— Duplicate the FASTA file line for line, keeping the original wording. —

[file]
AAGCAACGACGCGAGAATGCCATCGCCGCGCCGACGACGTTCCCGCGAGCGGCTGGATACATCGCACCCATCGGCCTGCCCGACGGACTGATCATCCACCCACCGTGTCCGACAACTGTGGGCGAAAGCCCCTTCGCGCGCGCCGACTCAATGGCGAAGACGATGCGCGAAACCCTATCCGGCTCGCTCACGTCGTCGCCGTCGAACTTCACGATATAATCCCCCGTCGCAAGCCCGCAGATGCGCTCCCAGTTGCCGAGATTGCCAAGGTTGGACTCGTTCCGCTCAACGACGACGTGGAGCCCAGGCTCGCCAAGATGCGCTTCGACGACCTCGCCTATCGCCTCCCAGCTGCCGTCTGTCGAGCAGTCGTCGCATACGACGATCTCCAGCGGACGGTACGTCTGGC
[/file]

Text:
AAGCAACGACGCGAGAATGCCATCGCCGCGCCGACGACGTTCCCGCGAGCGGCTGGATACATCGCACCCATCGGCCTGCCCGACGGACTGATCATCCACCCACCGTGTCCGACAACTGTGGGCGAAAGCCCCTTCGCGCGCGCCGACTCAATGGCGAAGACGATGCGCGAAACCCTATCCGGCTCGCTCACGTCGTCGCCGTCGAACTTCACGATATAATCCCCCGTCGCAAGCCCGCAGATGCGCTCCCAGTTGCCGAGATTGCCAAGGTTGGACTCGTTCCGCTCAACGACGACGTGGAGCCCAGGCTCGCCAAGATGCGCTTCGACGACCTCGCCTATCGCCTCCCAGCTGCCGTCTGTCGAGCAGTCGTCGCATACGACGATCTCCAGCGGACGGTACGTCTGGC